New and forthcoming

Octopuses: A Ladybird Expert Book

Dr Helen Scales

Part of the new Ladybird Expert series, Octopuses is a clear, simple and entertaining introduction to these eight-armed, ink-making, soft-bodied wonders.

Written by the leading lights and most outstanding communicators in their fields, the Ladybird Expert books provide clear, accessible and authoritative introductions to subjects drawn from science, history and culture.

For an adult readership, the Ladybird Expert series is produced in the same iconic small hardback format pioneered by the original Ladybirds. Each beautifully illustrated book features the first new illustrations produced in the original Ladybird style for nearly forty years.

The Four Horsemen

Richard Dawkins (and others)

Known as the ‘four horsemen’ of the New Atheism, these four big thinkers of the twenty-first century met only once. Their electrifying examination of ideas on this remarkable occasion was intense and wide-ranging. Everything that was said as they agreed and disagreed with one another, interrogated ideas and exchanged insights – about religion and atheism, science and sense – speaks with urgency to our present age.
Questions they asked of each other included: ‘Is it ever possible to win a war of ideas? Is spirituality the preserve of the religious? Are there any truths you would rather not know? Would you want to see the end of faith?’
The dialogue on that unique occasion was recorded, and is now transcribed and presented here with new introductions from the surviving three horsemen.
With a sparkling introduction from Stephen Fry, it makes essential reading for all their admirers and for anyone interested in exploring the tensions between faith and reason.

Good Reasons for Bad Feelings

Randolph M. Nesse

One of the world's most respected psychiatrists provides a much-needed new evolutionary framework for making sense of mental illness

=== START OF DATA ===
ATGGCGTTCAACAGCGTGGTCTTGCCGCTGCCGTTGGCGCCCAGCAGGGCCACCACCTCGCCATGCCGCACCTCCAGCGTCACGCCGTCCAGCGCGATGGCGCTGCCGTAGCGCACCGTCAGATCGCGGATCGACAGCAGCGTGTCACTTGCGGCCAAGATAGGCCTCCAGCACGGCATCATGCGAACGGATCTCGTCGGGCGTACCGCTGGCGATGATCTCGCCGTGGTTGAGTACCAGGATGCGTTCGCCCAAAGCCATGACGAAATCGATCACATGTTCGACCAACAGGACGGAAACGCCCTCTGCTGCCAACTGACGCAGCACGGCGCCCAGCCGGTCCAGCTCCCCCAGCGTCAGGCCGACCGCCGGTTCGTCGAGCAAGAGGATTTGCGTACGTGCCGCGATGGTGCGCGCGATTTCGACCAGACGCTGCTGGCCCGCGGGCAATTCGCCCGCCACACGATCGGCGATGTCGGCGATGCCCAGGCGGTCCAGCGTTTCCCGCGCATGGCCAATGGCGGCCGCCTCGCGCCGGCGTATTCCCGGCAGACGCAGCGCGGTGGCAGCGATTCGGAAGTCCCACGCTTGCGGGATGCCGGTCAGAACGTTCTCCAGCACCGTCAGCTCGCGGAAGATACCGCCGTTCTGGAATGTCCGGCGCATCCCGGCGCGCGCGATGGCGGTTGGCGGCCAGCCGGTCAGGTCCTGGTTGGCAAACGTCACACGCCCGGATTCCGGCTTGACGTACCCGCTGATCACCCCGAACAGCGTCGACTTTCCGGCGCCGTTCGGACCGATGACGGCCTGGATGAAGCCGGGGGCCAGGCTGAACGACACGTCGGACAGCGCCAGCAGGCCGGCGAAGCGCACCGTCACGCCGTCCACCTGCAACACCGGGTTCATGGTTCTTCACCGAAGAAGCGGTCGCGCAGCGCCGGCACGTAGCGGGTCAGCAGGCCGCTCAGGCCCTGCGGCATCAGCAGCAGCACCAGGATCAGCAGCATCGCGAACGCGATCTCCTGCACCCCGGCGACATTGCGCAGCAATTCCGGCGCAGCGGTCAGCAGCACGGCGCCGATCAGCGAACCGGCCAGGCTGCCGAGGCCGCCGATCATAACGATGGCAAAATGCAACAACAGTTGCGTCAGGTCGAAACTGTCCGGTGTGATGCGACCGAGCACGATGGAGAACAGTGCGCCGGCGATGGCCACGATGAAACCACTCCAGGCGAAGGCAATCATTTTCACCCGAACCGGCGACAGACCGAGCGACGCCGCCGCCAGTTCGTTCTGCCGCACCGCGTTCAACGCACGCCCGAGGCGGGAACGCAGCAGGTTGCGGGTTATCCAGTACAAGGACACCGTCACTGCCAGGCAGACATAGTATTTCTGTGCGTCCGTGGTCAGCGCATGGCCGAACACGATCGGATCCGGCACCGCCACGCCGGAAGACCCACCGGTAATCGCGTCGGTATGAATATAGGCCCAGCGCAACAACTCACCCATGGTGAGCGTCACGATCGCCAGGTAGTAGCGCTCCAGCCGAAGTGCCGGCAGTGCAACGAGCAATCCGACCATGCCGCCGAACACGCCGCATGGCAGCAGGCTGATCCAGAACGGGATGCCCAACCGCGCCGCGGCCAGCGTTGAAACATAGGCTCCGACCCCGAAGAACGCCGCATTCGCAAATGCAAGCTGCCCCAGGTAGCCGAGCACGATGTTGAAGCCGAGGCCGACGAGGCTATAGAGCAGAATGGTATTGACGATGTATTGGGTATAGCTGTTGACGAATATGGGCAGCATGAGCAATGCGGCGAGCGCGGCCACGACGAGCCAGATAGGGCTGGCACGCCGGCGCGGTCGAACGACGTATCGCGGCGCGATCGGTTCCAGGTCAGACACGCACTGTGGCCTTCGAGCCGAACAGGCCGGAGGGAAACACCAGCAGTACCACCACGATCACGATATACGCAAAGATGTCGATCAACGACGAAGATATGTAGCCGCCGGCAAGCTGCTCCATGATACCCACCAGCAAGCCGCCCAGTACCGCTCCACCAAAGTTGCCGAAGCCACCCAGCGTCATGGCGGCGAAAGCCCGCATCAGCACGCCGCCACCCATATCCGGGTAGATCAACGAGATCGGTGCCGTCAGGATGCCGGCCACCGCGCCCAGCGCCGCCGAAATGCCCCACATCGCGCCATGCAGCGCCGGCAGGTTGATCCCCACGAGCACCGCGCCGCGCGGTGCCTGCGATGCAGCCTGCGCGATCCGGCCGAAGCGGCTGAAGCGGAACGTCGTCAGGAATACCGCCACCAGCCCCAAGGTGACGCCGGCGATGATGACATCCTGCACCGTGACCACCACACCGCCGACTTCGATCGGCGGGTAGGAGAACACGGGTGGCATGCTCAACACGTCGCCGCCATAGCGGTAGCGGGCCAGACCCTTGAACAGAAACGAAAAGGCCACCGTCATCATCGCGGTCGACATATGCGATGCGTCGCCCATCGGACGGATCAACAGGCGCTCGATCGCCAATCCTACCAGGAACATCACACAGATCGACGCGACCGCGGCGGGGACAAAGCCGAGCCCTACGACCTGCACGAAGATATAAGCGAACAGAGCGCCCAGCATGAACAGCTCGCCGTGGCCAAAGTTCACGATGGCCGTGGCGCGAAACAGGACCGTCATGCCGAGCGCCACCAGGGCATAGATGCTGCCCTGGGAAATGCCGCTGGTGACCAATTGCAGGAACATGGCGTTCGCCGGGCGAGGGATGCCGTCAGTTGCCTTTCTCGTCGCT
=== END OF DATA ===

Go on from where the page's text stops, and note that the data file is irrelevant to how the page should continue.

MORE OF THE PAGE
With his classic book Why We Get Sick, Randolph Nesse established the field of evolutionary medicine. Now he returns with a book that transforms our understanding of mental disorders by exploring a fundamentally new question. Instead of asking why certain people suffer from mental illness, Nesse asks why natural selection has left us with fragile minds at all.

Drawing on revealing stories from his own clinical practice and insights from evolutionary biology, Nesse shows how negative emotions are useful in certain situations, yet can become excessive. Anxiety protects us from harm in the face of danger, but false alarms are inevitable. Low mood prevents us from wasting effort in pursuit of unreachable goals, but it often escalates into pathological depression. Other mental disorders, such as addiction and anorexia, result from the mismatch between modern environments and our ancient human past. Taken together, these insights and many more help to explain the pervasiveness of human suffering, and show us new paths for relieving it.

Good Reasons for Bad Feelings will fascinate anyone who wonders how our minds can be so powerful, yet so fragile, and how love and goodness came to exist in organisms shaped to maximize Darwinian fitness.

The Demon in the Machine

Paul Davies

How does life create order from chaos? And just what is life, anyway?

Leading physicist Paul Davies argues that to find the answers, we must first answer a deeper question: 'What is information?' To understand the origins and nature of life, Davies proposes a radical vision of biology which sees the underpinnings of life as similar to circuits and electronics, arguing that life as we know it should really be considered a phenomenon of information storage. In an extraordinary deep dive into the real mechanics of what we take for granted, Davies reveals how biological processes, from photosynthesis to birds' navigation abilities, rely on quantum mechanics, and explores whether quantum physics could prove to be the secret key of all life on Earth.

Lively and accessible, Demons in the Machine boils down intricate interdisciplinary developments to take readers on an eye-opening journey towards the ultimate goal of science: unifying all theories of the living and the non-living, so that humanity can at last understand its place in the universe.

Origins

Lewis Dartnell

Why do so many of us eat cereal for breakfast?

Is it because we like the taste? Because it's so readily available?

Or because 20 millions years ago, a certain species of plant colonised the same hospitable land that humanity did?

Why is the world the way it is? If we follow chains of explanation as far back as they go – and keep asking, like a curious child, ‘Why? Why? But WHY?’ – the answers become more and more amazing. We reach the point where history becomes science.

In this ultimate origin story, Professor Lewis Dartnell investigates how the fabric and activity of our planet have governed our evolution, influenced civilisations over millennia, and continue to shape our lives today.

Plate tectonics and ancient climate change, atmospheric circulation and ocean currents – Origins unravels the human story by exposing vast webs of connections that stretch deep into the past, underwrite our modern world and help us face the challenges of the future.

It may even change how you look at your bowl of cereal tomorrow morning…

The Origin of Species

Charles Darwin